Music stimulates the growth of plants

A study showed that music therapy stimulates the growth of plants and snails

Santiago de Chile, Feb. 09, 2005.

An investigation carried out by two Chilean scientists revealed the positive effect of music on the growth and development of snails and plants, reported the Planetarium of the University of Santiago.

The study was carried out by the graduate in Environmental Sciences Marcela Marchat and the professor specialized in music therapy Ramón Robles, who subjected a group of plants and snails to music composed by the Chileans Javier Castro and José Valdés.

The Planetarium of the University of Santiago specified, in a statement, that the two scientists demonstrated, after 48 months of research, that the snails exposed to music had a remarkable development, since they registered 18 percent more weight and greater locomotion than those not subjected to the experiment.

The snails that “listened” to music laid more eggs – an average of 110 per individual – compared to 97 of those not subjected to the experiment, representing a growth of 13.4 percent.

Plants that were observed for 56 months experienced 25 percent more growth and showed a greater number of foliar and flower buds, as well as brighter leaves, compared to those not exposed to music.

The statement also highlights that researcher Dorothy Retallack, from the University of Denver, exposed a group of plants to classical music, which grew towards the loudspeaker between 35 and 60 degrees.

The others exposed to rock and located next to the speaker were weaker and had less roots.

It seemed incredible that music stimulates the growth of plants, but to verify it, a study was carried out in Chile.

Based on the observations, it was concluded that plants also need music for optimal development, including snails.

The study was also carried out in Oruro, although not for scientific purposes, in the gardens owned by Humberto Morales, in the Vinto area.

“Sometimes I would put myself in the center of the gardens, play music for my plants and in a short time they developed positively. It seemed impossible to achieve plant growth, but I have achieved my goal of having apple plants. , grapes, peramotas, plums and others, “he said.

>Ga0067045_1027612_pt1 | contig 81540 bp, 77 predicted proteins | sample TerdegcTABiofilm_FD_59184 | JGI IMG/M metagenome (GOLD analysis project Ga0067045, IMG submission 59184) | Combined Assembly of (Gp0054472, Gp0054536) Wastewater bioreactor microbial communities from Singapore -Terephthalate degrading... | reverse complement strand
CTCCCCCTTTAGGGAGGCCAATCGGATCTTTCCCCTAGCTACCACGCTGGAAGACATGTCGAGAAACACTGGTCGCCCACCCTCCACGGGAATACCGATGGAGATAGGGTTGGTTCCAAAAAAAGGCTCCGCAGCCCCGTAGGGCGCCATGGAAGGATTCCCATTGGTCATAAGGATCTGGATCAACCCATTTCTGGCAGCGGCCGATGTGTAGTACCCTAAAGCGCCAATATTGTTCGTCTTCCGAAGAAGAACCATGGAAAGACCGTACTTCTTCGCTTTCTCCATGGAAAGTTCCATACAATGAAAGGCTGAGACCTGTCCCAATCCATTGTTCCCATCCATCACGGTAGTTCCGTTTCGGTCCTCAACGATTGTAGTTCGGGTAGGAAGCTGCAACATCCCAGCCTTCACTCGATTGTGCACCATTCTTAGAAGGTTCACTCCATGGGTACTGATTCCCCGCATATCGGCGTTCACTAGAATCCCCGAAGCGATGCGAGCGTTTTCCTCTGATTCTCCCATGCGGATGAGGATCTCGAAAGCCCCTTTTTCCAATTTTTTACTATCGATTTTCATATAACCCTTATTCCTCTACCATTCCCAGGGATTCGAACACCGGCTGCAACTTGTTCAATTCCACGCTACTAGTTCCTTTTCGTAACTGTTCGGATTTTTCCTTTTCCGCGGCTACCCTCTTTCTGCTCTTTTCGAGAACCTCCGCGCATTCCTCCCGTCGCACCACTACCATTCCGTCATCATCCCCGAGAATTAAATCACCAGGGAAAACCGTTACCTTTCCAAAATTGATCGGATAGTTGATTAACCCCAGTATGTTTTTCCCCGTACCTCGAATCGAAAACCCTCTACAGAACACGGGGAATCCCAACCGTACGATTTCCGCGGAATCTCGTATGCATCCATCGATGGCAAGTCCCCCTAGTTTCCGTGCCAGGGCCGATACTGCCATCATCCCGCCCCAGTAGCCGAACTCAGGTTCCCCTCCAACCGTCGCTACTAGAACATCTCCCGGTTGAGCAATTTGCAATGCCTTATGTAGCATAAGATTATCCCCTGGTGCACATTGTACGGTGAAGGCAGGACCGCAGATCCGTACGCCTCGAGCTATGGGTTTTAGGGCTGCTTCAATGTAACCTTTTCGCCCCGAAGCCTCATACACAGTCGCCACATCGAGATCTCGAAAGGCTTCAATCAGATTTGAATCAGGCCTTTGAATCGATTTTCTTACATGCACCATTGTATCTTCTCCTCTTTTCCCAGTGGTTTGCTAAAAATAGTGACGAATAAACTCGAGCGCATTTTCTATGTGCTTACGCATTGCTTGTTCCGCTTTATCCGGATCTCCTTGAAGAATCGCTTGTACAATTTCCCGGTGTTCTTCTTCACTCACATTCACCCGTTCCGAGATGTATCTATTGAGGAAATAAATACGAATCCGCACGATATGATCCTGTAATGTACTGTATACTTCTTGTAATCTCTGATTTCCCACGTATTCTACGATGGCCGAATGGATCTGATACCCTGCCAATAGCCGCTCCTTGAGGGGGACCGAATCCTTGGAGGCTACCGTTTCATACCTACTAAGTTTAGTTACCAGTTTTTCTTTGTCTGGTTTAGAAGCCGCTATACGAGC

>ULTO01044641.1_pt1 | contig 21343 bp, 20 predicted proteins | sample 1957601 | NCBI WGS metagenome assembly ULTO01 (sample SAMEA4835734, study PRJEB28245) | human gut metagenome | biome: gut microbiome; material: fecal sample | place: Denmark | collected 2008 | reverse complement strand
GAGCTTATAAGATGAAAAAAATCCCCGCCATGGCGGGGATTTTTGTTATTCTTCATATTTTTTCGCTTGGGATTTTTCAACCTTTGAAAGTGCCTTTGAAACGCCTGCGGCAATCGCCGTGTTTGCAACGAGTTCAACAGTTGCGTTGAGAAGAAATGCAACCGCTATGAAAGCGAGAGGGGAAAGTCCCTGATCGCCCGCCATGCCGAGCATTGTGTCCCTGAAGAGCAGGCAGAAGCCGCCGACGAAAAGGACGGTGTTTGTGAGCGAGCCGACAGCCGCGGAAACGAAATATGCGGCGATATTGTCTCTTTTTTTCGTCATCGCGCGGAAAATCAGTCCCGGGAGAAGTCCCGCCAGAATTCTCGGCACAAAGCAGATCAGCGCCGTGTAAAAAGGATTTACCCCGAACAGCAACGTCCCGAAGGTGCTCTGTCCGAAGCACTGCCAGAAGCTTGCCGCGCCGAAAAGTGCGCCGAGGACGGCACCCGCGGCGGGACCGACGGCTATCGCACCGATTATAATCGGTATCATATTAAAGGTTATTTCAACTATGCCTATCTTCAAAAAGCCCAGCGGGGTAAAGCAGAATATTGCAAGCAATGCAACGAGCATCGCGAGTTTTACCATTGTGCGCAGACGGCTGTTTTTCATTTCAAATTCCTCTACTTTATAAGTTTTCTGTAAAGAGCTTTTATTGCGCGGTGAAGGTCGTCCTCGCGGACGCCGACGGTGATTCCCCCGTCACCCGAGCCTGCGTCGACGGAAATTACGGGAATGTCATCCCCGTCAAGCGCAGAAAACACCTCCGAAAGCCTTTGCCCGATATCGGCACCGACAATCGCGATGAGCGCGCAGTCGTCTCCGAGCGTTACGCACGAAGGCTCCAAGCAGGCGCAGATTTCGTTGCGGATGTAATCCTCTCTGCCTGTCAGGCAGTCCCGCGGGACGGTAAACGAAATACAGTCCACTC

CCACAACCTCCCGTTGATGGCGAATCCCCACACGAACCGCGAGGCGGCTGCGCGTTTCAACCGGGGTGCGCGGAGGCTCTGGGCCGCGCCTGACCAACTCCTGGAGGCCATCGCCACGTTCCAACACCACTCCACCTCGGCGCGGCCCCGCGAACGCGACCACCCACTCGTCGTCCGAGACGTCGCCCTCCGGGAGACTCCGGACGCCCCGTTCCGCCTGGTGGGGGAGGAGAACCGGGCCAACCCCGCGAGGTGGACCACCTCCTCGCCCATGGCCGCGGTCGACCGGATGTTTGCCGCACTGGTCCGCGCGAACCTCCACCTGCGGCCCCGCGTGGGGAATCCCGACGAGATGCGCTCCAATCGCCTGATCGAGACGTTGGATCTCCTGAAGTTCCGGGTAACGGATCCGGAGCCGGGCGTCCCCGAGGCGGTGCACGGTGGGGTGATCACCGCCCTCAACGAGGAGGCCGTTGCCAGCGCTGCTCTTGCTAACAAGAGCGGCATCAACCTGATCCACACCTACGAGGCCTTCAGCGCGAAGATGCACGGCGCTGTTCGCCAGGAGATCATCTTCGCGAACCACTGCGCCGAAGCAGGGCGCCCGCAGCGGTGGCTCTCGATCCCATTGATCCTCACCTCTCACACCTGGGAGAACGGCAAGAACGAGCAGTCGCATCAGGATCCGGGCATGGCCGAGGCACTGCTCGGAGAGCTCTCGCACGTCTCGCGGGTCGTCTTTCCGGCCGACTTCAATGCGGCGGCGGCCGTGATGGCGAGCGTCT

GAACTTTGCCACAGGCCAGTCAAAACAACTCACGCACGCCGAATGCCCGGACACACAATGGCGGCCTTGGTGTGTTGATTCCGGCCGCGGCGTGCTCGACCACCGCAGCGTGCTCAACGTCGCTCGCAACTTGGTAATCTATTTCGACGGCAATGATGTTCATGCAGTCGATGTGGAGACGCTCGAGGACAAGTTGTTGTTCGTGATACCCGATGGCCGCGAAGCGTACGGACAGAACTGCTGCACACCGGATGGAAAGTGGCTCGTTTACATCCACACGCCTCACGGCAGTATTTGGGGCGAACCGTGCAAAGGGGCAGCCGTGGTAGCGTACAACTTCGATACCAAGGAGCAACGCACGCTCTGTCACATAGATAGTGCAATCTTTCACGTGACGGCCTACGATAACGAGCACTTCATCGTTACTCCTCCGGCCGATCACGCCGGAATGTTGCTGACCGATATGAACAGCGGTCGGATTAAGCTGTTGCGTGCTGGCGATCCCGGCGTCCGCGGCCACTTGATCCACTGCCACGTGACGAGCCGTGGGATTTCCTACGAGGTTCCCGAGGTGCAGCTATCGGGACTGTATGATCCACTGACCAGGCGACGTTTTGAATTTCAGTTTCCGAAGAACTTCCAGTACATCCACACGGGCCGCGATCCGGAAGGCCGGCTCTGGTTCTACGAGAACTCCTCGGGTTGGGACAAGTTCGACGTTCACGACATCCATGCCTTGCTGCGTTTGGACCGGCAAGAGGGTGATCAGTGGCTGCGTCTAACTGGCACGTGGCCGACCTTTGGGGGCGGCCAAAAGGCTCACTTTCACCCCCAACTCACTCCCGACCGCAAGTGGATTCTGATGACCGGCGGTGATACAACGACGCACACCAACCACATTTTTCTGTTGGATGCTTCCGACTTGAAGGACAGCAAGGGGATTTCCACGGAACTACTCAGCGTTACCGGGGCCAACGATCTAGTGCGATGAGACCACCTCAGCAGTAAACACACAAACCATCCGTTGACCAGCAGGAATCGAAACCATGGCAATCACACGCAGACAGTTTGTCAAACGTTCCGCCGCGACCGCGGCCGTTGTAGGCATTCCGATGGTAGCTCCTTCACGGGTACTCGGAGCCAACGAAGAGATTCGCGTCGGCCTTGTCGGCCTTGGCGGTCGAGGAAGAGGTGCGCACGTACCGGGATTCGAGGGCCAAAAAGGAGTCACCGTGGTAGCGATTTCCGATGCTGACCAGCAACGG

Vinto’s house, located in front of the road triangle that leads to the Vinto foundry and towards Potosí, today has hundreds of trees, some fruit trees and a variety of ornamental plants.

“I have managed to keep my plants from dying,” Morales said.

The study carried out in Chile was systematic and scientific.

The graduate in Environmental Sciences Marcela Marchat and the professor specialized in music therapy Ramón Robles, subjected a group of plants and snails to music composed by the Chileans Javier Castro and José Valdés.

According to the specialized journal Planetario of the University of Santiago, the two scientists demonstrated, after 48 months of research, that the snails exposed to music had a remarkable development, since they registered 18 percent more weight and greater locomotion than the non subjected to the experiment.

The snails that “listened” to music laid more eggs – an average of 110 per individual compared to 97 of those not subjected to the experiment, representing a growth of 13.4 percent.

Plants that were observed for 56 months experienced 25 percent more growth and showed a greater number of foliar and flower buds, as well as brighter leaves, compared to those not exposed to music.

For her part, researcher Dorothy Retallack, from the University of Denver, exposed a group of plants to classical music, which grew towards the loudspeaker between 35 and 60 degrees.

The others exposed to rock and located next to the speaker were weaker and had less roots.

Plants are living things and they also suffer, according to the report.

Music is good therapy, not only for humans, but also for plants.
Many experts conducted studies to see the effects of music on animals, but not on plants.

“We should also respect plants as they are also living beings,” the report says.
Plants are obviously living beings, but we do not defend animals because they are living beings, but because they are useful for humans, “he adds.

However, animal advocates have reacted to the study of plants and have supported this initiative, but differences should be made between those who defend plants and those who defend animals.

“Anyone who is really concerned about plants should think about how to do them as little damage as possible, it makes no sense to blame that on the animalists.

Hits: 4

Related posts